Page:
“The ‘Klondike’ spirit is there and people feel it and see it — in all its aspects,” my friend replied.

  4. Your entire psychology, Mr. Wallace, is like that of Clyde Wilson: Your sole concern is vindication of the Confederacy. Your every act of reading, cogitation, formulation is directed toward that. Vindication of the Confederacy means vindication of slavery; hence, your most-recent tack: New England was just an oddball place. Abolitionism was just one of its oddball things.

    • Do you SPLC morons know any real history at all?

      Blacks still practice slavery in Africa today. Its on the rise.

      Whites are the only group in the History of the World, that ever cared enough to stop slavery. All other races were quite happy for it to continue and that includes African Blacks as they sold their own into it.

      Why don’t you SLPC thugs go guilt the people of Africa. They are practicing slavery right now.

    • J- slavery is it inescapable concept. All men are slaves of sin, even those that deny it the most!

      Why do you stand up for subhuman, intellectually inferior, marauding beasts of the field?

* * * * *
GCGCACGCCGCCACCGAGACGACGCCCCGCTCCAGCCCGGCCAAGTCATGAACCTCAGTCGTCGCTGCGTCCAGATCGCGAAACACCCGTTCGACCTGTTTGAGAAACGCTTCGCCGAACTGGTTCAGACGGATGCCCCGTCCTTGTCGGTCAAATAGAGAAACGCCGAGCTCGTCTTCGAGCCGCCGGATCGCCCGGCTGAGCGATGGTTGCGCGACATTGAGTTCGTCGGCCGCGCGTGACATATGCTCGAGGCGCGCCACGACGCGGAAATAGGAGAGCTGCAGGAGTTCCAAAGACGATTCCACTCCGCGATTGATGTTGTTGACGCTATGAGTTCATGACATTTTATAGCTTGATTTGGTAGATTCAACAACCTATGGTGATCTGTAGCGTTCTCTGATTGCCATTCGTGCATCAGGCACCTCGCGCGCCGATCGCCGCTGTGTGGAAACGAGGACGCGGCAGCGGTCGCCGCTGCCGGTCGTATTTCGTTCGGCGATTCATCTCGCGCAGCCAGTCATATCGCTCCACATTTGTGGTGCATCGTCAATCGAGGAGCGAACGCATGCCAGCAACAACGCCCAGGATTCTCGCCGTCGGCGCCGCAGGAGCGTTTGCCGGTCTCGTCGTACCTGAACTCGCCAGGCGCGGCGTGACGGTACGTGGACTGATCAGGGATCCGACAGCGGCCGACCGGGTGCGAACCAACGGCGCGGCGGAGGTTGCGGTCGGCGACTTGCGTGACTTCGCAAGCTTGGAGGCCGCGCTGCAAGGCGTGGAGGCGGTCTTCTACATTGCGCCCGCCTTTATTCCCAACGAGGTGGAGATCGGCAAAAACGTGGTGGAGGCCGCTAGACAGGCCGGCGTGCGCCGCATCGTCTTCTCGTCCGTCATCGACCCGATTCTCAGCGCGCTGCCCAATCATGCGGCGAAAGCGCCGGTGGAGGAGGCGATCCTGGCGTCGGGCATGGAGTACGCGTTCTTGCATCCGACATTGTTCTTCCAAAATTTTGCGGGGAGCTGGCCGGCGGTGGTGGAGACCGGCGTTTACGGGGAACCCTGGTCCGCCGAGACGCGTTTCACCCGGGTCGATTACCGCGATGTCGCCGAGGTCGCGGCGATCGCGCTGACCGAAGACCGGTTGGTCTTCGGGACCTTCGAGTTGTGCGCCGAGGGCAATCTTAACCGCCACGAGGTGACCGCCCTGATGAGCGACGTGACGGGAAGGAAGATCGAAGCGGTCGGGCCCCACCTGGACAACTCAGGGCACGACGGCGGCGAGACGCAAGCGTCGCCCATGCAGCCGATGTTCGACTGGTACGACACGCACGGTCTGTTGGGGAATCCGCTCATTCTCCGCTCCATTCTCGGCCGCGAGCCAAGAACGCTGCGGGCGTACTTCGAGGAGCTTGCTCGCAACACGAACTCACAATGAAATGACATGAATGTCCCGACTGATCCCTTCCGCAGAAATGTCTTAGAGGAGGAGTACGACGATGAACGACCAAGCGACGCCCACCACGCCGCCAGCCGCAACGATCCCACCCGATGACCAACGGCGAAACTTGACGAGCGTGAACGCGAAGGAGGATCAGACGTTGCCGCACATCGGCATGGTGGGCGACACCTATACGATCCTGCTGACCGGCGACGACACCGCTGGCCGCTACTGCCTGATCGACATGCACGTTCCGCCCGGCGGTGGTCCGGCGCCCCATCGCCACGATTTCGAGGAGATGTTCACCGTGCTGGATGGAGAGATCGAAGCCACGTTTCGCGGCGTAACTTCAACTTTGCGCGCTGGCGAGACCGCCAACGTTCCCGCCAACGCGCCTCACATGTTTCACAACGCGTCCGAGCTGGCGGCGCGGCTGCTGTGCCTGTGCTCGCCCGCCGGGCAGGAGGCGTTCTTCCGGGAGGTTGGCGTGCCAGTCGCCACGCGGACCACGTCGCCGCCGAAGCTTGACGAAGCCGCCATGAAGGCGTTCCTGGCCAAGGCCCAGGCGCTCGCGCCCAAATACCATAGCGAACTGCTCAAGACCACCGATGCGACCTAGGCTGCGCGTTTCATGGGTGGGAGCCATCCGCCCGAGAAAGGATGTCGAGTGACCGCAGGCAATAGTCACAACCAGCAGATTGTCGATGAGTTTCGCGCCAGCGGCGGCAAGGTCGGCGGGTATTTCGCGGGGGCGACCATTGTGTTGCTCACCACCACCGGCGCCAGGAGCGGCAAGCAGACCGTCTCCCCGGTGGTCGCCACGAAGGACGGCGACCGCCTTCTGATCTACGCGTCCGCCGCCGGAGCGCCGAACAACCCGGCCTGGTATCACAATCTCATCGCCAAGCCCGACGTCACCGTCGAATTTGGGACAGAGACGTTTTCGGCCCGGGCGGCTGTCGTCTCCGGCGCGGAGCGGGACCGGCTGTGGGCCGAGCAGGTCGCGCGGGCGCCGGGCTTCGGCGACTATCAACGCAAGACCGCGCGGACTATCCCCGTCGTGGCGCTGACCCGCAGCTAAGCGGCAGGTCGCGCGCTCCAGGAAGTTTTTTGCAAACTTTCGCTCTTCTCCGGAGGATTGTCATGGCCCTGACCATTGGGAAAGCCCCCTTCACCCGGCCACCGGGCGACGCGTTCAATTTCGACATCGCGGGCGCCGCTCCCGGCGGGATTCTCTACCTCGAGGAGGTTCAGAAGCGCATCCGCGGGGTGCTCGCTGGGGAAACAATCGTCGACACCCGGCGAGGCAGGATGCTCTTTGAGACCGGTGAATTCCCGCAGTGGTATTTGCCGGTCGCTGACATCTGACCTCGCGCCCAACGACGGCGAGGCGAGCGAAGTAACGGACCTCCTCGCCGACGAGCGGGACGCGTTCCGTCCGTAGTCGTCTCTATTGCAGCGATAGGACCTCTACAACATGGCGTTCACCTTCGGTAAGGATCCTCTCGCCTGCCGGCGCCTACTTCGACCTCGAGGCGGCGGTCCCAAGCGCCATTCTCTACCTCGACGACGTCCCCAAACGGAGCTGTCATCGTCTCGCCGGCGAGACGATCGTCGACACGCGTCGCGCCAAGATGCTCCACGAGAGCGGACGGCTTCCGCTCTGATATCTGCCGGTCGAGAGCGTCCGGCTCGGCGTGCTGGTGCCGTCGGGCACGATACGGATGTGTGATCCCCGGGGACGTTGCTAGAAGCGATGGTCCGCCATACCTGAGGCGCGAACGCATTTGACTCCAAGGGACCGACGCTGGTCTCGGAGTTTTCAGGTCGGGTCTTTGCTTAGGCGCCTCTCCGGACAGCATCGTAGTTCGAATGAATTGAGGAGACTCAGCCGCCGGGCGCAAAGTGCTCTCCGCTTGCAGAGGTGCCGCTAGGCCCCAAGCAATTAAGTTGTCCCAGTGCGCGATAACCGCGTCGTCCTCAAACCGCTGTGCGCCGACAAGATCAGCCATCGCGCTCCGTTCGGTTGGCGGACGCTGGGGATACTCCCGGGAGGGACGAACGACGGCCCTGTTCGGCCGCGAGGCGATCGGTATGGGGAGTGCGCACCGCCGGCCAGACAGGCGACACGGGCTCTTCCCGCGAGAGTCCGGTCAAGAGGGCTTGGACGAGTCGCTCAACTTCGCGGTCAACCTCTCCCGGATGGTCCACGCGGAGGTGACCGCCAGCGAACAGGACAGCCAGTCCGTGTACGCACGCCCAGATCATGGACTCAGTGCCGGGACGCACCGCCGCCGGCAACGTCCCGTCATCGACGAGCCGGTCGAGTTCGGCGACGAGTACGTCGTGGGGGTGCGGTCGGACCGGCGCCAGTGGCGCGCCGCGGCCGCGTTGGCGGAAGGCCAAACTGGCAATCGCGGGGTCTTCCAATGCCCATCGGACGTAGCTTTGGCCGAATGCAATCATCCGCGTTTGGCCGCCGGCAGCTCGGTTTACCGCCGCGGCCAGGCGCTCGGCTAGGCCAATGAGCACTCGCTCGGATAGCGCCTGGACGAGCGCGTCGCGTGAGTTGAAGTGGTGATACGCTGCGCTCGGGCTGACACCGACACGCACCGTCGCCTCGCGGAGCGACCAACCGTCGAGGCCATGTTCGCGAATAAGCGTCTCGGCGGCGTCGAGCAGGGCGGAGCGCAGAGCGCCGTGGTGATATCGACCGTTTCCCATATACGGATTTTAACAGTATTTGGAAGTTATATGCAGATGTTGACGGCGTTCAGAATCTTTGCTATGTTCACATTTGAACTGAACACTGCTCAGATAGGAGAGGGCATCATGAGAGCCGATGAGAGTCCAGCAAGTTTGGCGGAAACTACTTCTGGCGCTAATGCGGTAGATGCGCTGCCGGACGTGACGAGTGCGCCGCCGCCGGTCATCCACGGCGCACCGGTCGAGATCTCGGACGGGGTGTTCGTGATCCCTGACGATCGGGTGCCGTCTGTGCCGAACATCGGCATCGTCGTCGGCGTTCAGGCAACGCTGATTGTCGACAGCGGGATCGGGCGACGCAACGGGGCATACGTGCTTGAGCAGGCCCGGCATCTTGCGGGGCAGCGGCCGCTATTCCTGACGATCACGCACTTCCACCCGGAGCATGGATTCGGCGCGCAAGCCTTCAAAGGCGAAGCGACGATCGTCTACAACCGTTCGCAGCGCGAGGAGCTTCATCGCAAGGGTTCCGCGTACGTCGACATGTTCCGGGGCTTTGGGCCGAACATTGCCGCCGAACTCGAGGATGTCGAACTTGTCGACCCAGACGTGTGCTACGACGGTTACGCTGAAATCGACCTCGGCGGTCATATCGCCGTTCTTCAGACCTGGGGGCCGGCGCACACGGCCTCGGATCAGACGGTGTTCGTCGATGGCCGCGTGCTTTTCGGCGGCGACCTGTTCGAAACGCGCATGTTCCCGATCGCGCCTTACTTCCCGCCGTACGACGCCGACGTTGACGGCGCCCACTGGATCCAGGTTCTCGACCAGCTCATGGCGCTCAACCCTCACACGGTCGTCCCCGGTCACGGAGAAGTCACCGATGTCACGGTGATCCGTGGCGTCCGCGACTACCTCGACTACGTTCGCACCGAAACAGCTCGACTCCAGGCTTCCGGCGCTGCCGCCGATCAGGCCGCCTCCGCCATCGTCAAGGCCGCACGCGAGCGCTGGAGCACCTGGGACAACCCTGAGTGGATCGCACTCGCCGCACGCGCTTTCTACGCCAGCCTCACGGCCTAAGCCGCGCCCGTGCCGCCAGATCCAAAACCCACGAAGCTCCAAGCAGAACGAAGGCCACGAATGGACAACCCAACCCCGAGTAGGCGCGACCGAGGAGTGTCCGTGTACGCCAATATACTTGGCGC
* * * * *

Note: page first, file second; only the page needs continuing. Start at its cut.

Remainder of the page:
I see no problem with slavery -it still existsall over the world; think of the female sex slaves in Israel, for crying out loud! Hypocrisy on the left is still hypocrisy. No leftist, no liberal, no SWJ TRULY gives a shit about blacks.

      They’re only concerned with avoiding their own acknowledgment of their own slavery to sin. Even Rachel Dolezal was only, ever concerned about her denying both God and her parents, and not the Chimps she pretended to advocate for…

      • The worst kind of slavery is being in debt to jewish creditors. And there are tens of millions of Americans who are the debt-slaves of King Kike.

        • Precisely! We work until what, May? every year for the IRS?

          If that’s not slavery, I don’t know what is!

    • Clearly, it was an oddball place.

      New England was founded by a religious sect with a troubled history in Britain. The Southern colonies were all founded by mainstream Englishmen for commercial reasons. The West Indies were sugar colonies. The Lower South were rice colonies. The Chesapeake were tobacco colonies. The Middle Colonies were grain colonies. Their orientation was secular, individualistic, materialistic, commercial, etc.

  5. The Mormons certainly saw themselves as a New Israel. Their founders came from upstate NY and VT.